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This is a continuation of How to write a LaTeX class file and design your own CV (Part 1), going over more options for creating a CV, and using class files to do so.

In the last post, we had 2 files created, cv.tex and my_cv.cls. cv.tex, the content file, contained the following:

\documentclass{my_cv}

\begin{document}

\section{Education}
\datedsubsection{University of Nowhere}{2004-2008}

\section{Work}
\datedsubsection{ABC Limited}{2008-Now}

\end{document}


my_cv.cls contained some formatting defaults, as well as some commands to use:

\NeedsTeXFormat{LaTeX2e}
\ProvidesClass{my_cv}[6/6/2013 custom CV class]
\RequirePackage{titlesec}

\titleformat{\section}         % Customise the \section command
{\Large\scshape\raggedright} % Make the \section headers large (\Large),
% small capitals (\scshape) and left aligned (\raggedright)
{}{0em}                      % Can be used to give a prefix to all sections, like 'Section ...'
{}                           % Can be used to insert code before the heading
[\titlerule]                 % Inserts a horizontal line after the heading

\titleformat{\subsection}
{\large\scshape\raggedright}
{}{0em}
{}

\newcommand{\datedsection}[2]{ %
\section[#1]{#1 \hfill #2}%
}
\newcommand{\datedsubsection}[2]{ %
\subsection[#1]{#1 \hfill #2}%
}


This generates the following document:

The #1 and #2 refer to the first and second argument or parameter that are being passed into the command. In the first line of a newcommand, the section in brackets e.g. [2] refers to the number of parameters being passed in to the function. The function can then call these parameters by using #1, #2, and so on, depending on how many parameters were required by the function. Functions with more parameters will be shown later in the article.

We’ll continue by adding a name and contact section, as well as continuing with the experience and other sections.

## Name and contact information

In a CV, the name is typically at the top, with contact information to call for jobs. This will be accomplished by adding new functions to our class file. The name can be added using a simple function:

\newcommand{\name}[1]{
\centerline{\Huge{#1}}
}


This produces a centered, large font name wherever it is used. This can be called like so:

\name{John Smith}


Now, for contact information. Add the following to the class file:

\newcommand{\contact}[5]{
#1 {\large\textperiodcentered} #2 {\large\textperiodcentered} #3
{\Large} #4 \ {\Large} #5
}


Then call the function from the document:

\contact{123 Broadway}{London}{UK 12345}{john@smith.com}{(000)-111-1111}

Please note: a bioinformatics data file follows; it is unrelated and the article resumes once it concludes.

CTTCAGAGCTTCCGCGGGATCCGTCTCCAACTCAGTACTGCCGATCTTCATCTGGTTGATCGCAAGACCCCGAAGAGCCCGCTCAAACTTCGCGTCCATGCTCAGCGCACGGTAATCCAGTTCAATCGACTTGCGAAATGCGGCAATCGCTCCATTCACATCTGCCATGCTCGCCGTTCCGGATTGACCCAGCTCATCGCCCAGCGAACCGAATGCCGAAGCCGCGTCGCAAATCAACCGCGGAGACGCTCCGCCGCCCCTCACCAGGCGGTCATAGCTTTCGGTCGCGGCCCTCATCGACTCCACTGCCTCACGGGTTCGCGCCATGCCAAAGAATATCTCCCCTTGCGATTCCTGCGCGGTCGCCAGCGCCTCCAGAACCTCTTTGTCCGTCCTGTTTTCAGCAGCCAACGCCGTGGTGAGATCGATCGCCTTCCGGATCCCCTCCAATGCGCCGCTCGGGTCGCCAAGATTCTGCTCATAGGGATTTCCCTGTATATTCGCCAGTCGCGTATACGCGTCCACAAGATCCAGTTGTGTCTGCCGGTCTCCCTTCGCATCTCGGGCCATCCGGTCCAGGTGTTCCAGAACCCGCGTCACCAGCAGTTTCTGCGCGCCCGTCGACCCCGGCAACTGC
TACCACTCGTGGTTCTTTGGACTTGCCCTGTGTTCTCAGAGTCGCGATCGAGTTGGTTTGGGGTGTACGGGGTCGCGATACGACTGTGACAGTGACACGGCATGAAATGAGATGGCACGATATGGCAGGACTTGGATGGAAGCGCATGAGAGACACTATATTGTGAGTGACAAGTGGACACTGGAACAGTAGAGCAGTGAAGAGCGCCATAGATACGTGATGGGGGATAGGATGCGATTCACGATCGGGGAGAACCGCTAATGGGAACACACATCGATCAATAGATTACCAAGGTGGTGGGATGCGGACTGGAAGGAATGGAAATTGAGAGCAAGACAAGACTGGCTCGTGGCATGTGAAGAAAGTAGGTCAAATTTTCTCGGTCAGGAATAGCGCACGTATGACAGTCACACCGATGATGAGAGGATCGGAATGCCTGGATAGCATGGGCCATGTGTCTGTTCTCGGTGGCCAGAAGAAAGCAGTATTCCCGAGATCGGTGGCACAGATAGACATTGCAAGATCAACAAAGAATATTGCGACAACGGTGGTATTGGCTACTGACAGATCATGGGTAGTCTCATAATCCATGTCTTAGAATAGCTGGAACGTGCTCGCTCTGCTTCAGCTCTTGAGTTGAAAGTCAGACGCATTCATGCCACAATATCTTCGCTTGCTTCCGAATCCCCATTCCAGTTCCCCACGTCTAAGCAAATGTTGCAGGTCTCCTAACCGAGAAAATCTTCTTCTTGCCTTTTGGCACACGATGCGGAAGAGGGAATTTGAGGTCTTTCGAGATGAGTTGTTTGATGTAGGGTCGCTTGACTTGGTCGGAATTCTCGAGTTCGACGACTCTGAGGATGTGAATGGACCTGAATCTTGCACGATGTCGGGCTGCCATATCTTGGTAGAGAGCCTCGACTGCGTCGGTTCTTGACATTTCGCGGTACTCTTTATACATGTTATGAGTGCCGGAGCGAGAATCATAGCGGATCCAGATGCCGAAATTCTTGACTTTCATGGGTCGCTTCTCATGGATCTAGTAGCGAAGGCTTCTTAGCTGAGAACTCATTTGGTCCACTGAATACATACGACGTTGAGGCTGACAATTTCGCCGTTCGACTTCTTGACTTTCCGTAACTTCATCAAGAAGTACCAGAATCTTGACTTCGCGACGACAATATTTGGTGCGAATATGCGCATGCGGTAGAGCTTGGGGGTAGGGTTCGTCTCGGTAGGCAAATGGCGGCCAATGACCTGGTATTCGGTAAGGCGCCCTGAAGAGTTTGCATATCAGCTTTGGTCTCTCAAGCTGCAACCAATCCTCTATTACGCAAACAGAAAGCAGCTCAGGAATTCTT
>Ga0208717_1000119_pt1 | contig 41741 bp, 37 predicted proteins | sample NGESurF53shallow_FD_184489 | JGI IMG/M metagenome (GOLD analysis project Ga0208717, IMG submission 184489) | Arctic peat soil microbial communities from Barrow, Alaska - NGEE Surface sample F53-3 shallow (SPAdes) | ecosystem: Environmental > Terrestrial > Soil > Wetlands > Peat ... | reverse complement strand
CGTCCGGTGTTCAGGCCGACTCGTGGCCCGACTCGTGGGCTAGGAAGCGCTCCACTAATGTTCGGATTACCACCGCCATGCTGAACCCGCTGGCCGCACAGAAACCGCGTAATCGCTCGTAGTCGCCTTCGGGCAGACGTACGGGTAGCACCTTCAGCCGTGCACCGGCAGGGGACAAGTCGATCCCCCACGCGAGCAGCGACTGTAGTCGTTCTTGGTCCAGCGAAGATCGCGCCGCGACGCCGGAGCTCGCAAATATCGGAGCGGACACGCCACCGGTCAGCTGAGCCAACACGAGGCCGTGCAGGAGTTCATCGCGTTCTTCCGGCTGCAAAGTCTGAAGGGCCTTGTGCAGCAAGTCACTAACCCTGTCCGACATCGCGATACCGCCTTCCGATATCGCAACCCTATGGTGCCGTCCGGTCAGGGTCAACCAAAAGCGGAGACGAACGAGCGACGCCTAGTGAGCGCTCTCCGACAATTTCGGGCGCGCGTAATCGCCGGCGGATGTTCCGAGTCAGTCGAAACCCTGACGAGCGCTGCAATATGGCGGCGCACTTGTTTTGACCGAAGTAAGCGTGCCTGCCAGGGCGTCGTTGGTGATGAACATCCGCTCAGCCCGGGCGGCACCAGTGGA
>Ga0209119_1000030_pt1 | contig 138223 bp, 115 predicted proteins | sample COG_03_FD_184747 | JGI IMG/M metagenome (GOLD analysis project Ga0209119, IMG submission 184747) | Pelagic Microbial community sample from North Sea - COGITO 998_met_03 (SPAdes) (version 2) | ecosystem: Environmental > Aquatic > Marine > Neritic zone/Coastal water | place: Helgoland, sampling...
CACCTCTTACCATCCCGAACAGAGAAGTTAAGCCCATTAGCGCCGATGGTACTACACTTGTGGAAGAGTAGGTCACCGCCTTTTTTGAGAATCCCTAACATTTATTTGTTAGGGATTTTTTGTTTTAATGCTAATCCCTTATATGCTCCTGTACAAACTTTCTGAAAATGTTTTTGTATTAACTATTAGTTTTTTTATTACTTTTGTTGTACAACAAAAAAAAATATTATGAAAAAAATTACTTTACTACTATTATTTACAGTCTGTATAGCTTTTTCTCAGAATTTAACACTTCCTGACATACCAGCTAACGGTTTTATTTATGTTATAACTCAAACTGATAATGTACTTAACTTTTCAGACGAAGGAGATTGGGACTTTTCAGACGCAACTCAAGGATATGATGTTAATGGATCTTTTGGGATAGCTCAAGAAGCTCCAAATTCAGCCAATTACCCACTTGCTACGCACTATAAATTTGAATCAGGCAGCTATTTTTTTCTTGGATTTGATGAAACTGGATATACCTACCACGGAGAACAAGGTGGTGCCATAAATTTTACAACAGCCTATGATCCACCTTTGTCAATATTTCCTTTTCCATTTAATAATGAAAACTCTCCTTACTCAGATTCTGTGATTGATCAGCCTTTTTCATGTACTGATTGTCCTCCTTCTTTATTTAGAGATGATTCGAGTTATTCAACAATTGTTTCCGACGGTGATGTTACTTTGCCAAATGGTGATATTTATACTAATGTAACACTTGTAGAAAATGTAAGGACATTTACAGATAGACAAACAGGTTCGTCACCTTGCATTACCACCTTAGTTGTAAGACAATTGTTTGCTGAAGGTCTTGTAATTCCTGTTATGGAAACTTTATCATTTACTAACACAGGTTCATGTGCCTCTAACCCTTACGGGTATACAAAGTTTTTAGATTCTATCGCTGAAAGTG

All of this displays nicely, with the name and contact information like so:

This displays contact information nicely formatted with a bullet break in between. This can be adjusted for longer addresses if necessary by adding a second function:

\newcommand{\longcontact}[5]{
\center{#1 \hfill {\large\textperiodcentered} \hfill #2 \hfill {\large\textperiodcentered} \hfill #3}
\center{ {\Large} #4 \hfill {\Large} #5}
}


This looks a bit strange with the short information, but if an address is particularly long, it is more flexible to use.

The best part of this is that the tex document requires minimal changes:

\longcontact{123 Broadway}{London}{UK 12345}{john@smith.com}{(000)-111-1111}


This is the main point of using class files. Allowing for minimal changes in the content of the document, and controlling the presentation (how the content is shown) externally.

## Expanding the Experience section

A CV should have more than just a listing of jobs. Some description of what was done in the jobs should be added under each item.

3 bullet points per job is a good balance of detail and description. This can easily be adjusted by adding or removing nodes. Add the following to the class file:

\newcommand{\workitems}[3]{
\begin{itemize}
\item #1
\item #2
\item #3
\end{itemize}
}


Add the following to the tex file:

\workitems
{Developed new product}
{Improved productivity by 20\%}

\section{Skills}

\begin{tabular}{l l l l}
C\# & T-SQL & Javascript & HTML \\
XML & JSON & SOAP & REST
\end{tabular}

\end{document}


This results in the following document:

This tutorial should give a great starting point for a CV, with room for expansion.

Posted by Cody Herring on 28 Jun 2013

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